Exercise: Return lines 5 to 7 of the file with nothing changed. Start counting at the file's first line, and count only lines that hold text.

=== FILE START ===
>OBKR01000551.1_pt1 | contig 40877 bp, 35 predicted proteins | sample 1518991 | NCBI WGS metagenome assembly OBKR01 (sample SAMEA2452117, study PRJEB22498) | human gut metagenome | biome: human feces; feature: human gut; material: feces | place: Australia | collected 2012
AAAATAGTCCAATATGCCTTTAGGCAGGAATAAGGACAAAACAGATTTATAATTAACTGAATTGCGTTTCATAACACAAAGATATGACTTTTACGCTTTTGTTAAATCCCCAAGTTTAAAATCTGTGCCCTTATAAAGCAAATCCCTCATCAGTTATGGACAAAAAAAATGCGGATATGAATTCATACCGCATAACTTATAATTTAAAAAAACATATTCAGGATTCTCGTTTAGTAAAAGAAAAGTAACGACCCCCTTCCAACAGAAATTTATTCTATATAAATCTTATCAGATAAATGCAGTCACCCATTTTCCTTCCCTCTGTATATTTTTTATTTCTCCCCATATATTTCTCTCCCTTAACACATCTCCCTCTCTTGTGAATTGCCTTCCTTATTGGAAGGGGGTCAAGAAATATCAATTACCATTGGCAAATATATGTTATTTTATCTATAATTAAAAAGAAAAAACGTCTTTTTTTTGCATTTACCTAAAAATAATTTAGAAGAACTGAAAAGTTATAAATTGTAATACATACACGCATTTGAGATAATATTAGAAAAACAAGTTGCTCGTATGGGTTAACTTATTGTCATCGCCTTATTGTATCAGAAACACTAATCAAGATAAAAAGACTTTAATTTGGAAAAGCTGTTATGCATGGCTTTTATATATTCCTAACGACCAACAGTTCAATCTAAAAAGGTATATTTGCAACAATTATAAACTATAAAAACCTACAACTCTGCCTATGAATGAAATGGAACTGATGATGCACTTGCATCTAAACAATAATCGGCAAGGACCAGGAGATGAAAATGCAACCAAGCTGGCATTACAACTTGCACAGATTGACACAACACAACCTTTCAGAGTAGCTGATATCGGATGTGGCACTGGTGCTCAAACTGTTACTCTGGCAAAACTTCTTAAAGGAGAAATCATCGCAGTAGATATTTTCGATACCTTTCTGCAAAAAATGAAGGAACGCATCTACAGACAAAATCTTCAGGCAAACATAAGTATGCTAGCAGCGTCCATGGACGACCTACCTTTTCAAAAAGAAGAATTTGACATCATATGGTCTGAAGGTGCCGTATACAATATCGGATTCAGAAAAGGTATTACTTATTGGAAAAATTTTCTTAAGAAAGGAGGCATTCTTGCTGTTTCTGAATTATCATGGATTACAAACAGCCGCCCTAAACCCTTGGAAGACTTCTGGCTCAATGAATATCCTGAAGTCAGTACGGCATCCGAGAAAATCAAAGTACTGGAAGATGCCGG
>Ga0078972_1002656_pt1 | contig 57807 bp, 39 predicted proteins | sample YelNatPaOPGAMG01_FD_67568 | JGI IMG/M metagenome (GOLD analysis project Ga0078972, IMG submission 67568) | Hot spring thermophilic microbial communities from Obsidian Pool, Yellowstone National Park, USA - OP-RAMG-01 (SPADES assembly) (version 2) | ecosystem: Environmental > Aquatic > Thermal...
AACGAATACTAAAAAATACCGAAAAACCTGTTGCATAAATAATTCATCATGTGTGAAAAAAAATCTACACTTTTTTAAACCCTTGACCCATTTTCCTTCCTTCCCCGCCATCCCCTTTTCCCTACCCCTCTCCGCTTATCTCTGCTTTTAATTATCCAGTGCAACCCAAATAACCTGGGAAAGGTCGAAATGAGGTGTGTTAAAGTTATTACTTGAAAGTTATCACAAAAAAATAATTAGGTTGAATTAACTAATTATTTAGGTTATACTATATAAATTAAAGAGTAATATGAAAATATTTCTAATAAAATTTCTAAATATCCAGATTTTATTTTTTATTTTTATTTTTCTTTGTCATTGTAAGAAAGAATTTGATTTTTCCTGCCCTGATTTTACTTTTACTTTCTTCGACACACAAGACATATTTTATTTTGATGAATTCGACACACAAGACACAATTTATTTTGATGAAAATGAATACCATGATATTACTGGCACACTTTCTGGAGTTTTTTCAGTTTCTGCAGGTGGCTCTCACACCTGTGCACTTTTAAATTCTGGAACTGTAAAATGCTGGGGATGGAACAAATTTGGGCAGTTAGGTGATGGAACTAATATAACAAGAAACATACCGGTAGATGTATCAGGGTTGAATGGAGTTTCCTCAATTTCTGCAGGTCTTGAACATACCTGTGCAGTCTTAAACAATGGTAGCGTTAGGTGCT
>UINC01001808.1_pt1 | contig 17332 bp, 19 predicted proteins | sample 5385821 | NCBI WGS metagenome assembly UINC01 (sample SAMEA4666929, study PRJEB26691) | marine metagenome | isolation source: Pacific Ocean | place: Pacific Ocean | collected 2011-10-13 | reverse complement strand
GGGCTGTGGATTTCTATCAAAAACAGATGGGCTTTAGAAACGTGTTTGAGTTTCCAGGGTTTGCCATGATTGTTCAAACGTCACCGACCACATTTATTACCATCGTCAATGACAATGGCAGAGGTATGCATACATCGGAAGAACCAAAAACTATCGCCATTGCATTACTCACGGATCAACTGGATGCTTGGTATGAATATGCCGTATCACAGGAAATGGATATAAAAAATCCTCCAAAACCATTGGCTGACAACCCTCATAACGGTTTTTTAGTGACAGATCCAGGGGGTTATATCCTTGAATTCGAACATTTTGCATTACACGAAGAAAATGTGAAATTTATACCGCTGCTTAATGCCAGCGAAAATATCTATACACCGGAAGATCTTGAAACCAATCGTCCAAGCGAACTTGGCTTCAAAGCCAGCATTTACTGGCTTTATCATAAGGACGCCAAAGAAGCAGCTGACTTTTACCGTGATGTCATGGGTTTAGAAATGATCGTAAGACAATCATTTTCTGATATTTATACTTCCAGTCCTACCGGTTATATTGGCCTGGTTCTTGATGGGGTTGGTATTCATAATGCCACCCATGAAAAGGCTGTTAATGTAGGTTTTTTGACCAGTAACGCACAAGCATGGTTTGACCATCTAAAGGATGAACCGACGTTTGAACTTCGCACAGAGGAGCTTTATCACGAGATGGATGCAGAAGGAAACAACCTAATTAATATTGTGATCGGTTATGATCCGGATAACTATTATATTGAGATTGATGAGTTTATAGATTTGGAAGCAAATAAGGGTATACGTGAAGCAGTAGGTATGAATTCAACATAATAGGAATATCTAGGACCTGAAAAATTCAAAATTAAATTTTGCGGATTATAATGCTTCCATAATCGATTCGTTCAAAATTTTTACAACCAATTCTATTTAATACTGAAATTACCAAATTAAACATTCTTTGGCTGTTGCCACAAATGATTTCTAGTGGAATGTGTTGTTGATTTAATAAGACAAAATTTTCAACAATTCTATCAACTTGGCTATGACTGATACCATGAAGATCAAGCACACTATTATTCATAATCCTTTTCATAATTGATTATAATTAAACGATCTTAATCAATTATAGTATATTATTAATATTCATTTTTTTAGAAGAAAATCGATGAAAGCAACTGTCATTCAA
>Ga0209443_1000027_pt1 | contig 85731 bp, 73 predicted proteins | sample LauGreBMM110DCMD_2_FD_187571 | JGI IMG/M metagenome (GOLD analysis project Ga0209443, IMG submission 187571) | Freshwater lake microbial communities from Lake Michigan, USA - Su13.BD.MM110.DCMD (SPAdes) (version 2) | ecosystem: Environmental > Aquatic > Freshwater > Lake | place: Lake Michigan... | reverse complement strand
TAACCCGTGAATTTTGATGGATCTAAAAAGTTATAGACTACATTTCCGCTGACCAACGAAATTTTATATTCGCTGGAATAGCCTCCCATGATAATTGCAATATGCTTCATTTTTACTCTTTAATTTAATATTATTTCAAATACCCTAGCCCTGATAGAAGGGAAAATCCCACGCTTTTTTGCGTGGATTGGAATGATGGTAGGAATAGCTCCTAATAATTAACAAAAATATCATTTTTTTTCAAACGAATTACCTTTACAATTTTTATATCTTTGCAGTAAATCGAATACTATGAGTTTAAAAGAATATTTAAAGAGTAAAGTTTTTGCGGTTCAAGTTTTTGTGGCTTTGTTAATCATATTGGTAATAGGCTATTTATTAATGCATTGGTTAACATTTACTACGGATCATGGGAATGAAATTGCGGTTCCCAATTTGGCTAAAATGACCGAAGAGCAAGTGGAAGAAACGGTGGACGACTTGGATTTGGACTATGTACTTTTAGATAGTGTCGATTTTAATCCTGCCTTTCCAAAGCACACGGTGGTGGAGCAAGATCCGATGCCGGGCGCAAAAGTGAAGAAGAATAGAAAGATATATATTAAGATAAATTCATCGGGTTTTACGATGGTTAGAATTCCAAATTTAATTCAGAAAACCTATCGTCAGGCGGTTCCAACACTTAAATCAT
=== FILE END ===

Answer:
>UINC01001808.1_pt1 | contig 17332 bp, 19 predicted proteins | sample 5385821 | NCBI WGS metagenome assembly UINC01 (sample SAMEA4666929, study PRJEB26691) | marine metagenome | isolation source: Pacific Ocean | place: Pacific Ocean | collected 2011-10-13 | reverse complement strand
GGGCTGTGGATTTCTATCAAAAACAGATGGGCTTTAGAAACGTGTTTGAGTTTCCAGGGTTTGCCATGATTGTTCAAACGTCACCGACCACATTTATTACCATCGTCAATGACAATGGCAGAGGTATGCATACATCGGAAGAACCAAAAACTATCGCCATTGCATTACTCACGGATCAACTGGATGCTTGGTATGAATATGCCGTATCACAGGAAATGGATATAAAAAATCCTCCAAAACCATTGGCTGACAACCCTCATAACGGTTTTTTAGTGACAGATCCAGGGGGTTATATCCTTGAATTCGAACATTTTGCATTACACGAAGAAAATGTGAAATTTATACCGCTGCTTAATGCCAGCGAAAATATCTATACACCGGAAGATCTTGAAACCAATCGTCCAAGCGAACTTGGCTTCAAAGCCAGCATTTACTGGCTTTATCATAAGGACGCCAAAGAAGCAGCTGACTTTTACCGTGATGTCATGGGTTTAGAAATGATCGTAAGACAATCATTTTCTGATATTTATACTTCCAGTCCTACCGGTTATATTGGCCTGGTTCTTGATGGGGTTGGTATTCATAATGCCACCCATGAAAAGGCTGTTAATGTAGGTTTTTTGACCAGTAACGCACAAGCATGGTTTGACCATCTAAAGGATGAACCGACGTTTGAACTTCGCACAGAGGAGCTTTATCACGAGATGGATGCAGAAGGAAACAACCTAATTAATATTGTGATCGGTTATGATCCGGATAACTATTATATTGAGATTGATGAGTTTATAGATTTGGAAGCAAATAAGGGTATACGTGAAGCAGTAGGTATGAATTCAACATAATAGGAATATCTAGGACCTGAAAAATTCAAAATTAAATTTTGCGGATTATAATGCTTCCATAATCGATTCGTTCAAAATTTTTACAACCAATTCTATTTAATACTGAAATTACCAAATTAAACATTCTTTGGCTGTTGCCACAAATGATTTCTAGTGGAATGTGTTGTTGATTTAATAAGACAAAATTTTCAACAATTCTATCAACTTGGCTATGACTGATACCATGAAGATCAAGCACACTATTATTCATAATCCTTTTCATAATTGATTATAATTAAACGATCTTAATCAATTATAGTATATTATTAATATTCATTTTTTTAGAAGAAAATCGATGAAAGCAACTGTCATTCAA
>Ga0209443_1000027_pt1 | contig 85731 bp, 73 predicted proteins | sample LauGreBMM110DCMD_2_FD_187571 | JGI IMG/M metagenome (GOLD analysis project Ga0209443, IMG submission 187571) | Freshwater lake microbial communities from Lake Michigan, USA - Su13.BD.MM110.DCMD (SPAdes) (version 2) | ecosystem: Environmental > Aquatic > Freshwater > Lake | place: Lake Michigan... | reverse complement strand